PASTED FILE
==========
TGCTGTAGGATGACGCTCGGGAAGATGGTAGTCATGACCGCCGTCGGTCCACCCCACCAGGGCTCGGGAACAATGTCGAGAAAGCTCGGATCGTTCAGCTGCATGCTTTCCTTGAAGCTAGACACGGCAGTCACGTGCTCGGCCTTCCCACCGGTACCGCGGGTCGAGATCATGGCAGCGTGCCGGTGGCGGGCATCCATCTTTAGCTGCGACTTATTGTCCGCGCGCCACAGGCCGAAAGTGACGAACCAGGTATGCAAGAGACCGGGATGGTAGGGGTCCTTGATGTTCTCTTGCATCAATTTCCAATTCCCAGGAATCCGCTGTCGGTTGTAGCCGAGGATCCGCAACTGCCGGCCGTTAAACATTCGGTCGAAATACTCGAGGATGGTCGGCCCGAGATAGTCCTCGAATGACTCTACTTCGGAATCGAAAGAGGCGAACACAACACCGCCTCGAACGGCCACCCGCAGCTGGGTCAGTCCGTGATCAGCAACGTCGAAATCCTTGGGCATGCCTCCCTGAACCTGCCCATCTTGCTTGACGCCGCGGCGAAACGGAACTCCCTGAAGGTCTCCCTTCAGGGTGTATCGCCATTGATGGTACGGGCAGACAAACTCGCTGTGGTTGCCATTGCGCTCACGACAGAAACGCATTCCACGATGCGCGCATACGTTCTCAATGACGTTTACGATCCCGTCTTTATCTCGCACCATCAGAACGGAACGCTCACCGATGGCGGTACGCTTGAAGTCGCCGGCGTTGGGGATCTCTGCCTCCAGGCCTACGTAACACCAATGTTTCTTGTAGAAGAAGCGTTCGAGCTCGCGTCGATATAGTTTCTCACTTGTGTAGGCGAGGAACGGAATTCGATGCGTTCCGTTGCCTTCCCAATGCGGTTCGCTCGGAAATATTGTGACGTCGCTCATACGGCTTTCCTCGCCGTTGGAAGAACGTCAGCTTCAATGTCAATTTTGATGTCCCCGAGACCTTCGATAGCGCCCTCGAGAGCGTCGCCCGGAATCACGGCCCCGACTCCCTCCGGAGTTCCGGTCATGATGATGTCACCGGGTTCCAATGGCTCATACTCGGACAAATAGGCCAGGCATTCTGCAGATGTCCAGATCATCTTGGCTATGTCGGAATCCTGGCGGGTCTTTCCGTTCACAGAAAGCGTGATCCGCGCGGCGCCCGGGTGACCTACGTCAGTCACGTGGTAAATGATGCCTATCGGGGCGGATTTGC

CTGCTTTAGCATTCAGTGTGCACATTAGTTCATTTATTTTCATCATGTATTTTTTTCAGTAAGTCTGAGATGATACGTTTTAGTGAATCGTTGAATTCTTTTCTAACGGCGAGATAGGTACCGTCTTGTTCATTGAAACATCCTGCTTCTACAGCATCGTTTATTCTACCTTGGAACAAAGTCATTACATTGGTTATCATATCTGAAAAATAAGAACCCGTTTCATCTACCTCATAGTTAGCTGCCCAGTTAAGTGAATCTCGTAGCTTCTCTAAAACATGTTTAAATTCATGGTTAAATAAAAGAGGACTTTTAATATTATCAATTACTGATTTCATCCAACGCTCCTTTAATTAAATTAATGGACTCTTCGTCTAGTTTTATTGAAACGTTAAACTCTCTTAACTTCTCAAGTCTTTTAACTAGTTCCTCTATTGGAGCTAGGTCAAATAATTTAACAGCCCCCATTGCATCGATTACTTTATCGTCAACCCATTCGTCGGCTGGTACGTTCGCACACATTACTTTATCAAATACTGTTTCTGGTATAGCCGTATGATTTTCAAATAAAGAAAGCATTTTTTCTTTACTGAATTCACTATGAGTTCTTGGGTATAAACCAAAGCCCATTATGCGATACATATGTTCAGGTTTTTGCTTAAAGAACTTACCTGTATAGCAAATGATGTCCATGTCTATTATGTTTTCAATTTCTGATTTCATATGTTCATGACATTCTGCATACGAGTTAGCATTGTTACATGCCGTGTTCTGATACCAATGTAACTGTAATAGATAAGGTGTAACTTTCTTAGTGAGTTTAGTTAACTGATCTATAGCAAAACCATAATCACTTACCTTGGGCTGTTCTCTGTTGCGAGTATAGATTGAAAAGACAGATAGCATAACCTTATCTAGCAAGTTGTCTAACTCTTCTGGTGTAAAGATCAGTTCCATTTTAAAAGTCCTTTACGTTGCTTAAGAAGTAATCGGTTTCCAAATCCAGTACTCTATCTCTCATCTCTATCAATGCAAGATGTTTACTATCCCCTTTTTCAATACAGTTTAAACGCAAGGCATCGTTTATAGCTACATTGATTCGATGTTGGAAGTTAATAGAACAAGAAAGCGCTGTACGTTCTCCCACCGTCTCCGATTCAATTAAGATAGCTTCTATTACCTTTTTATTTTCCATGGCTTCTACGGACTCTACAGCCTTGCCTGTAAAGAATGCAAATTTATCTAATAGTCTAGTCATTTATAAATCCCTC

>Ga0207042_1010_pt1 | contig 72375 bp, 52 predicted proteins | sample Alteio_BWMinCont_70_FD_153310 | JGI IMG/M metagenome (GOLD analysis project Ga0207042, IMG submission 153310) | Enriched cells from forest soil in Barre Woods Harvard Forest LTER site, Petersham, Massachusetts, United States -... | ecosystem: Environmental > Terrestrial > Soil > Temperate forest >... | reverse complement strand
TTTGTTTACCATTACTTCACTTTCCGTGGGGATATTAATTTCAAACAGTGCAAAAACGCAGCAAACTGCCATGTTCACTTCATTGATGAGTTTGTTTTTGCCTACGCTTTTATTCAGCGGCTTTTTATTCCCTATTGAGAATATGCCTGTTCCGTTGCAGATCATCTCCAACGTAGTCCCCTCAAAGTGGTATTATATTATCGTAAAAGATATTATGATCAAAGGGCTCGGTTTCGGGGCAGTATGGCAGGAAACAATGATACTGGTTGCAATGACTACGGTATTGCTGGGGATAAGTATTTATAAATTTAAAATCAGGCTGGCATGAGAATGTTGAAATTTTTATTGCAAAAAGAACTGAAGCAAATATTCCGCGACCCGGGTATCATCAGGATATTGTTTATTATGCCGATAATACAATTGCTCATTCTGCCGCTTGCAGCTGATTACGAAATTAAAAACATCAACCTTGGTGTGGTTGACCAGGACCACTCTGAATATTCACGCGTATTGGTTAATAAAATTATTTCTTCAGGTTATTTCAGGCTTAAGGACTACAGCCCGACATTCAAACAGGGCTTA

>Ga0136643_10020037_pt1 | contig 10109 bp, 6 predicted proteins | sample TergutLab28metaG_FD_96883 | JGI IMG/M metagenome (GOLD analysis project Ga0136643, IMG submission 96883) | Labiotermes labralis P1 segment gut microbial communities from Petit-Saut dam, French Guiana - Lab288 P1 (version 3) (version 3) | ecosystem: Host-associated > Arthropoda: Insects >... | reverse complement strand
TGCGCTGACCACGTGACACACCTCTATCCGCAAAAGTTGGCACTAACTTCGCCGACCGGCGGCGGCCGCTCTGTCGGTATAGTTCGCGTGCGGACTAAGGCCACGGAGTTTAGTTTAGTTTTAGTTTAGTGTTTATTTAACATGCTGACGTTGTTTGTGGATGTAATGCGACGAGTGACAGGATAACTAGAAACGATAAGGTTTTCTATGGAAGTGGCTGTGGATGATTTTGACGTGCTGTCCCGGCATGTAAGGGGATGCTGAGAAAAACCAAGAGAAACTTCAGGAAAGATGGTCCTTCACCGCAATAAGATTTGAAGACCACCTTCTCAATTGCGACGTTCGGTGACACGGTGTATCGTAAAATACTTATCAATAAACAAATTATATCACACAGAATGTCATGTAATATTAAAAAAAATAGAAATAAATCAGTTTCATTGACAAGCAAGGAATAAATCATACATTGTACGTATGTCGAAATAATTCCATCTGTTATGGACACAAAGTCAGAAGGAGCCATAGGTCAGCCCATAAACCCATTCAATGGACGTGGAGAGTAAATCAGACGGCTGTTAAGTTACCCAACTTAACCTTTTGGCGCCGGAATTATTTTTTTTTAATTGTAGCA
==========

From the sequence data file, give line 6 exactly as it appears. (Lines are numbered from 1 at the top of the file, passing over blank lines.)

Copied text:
TGCGCTGACCACGTGACACACCTCTATCCGCAAAAGTTGGCACTAACTTCGCCGACCGGCGGCGGCCGCTCTGTCGGTATAGTTCGCGTGCGGACTAAGGCCACGGAGTTTAGTTTAGTTTTAGTTTAGTGTTTATTTAACATGCTGACGTTGTTTGTGGATGTAATGCGACGAGTGACAGGATAACTAGAAACGATAAGGTTTTCTATGGAAGTGGCTGTGGATGATTTTGACGTGCTGTCCCGGCATGTAAGGGGATGCTGAGAAAAACCAAGAGAAACTTCAGGAAAGATGGTCCTTCACCGCAATAAGATTTGAAGACCACCTTCTCAATTGCGACGTTCGGTGACACGGTGTATCGTAAAATACTTATCAATAAACAAATTATATCACACAGAATGTCATGTAATATTAAAAAAAATAGAAATAAATCAGTTTCATTGACAAGCAAGGAATAAATCATACATTGTACGTATGTCGAAATAATTCCATCTGTTATGGACACAAAGTCAGAAGGAGCCATAGGTCAGCCCATAAACCCATTCAATGGACGTGGAGAGTAAATCAGACGGCTGTTAAGTTACCCAACTTAACCTTTTGGCGCCGGAATTATTTTTTTTTAATTGTAGCA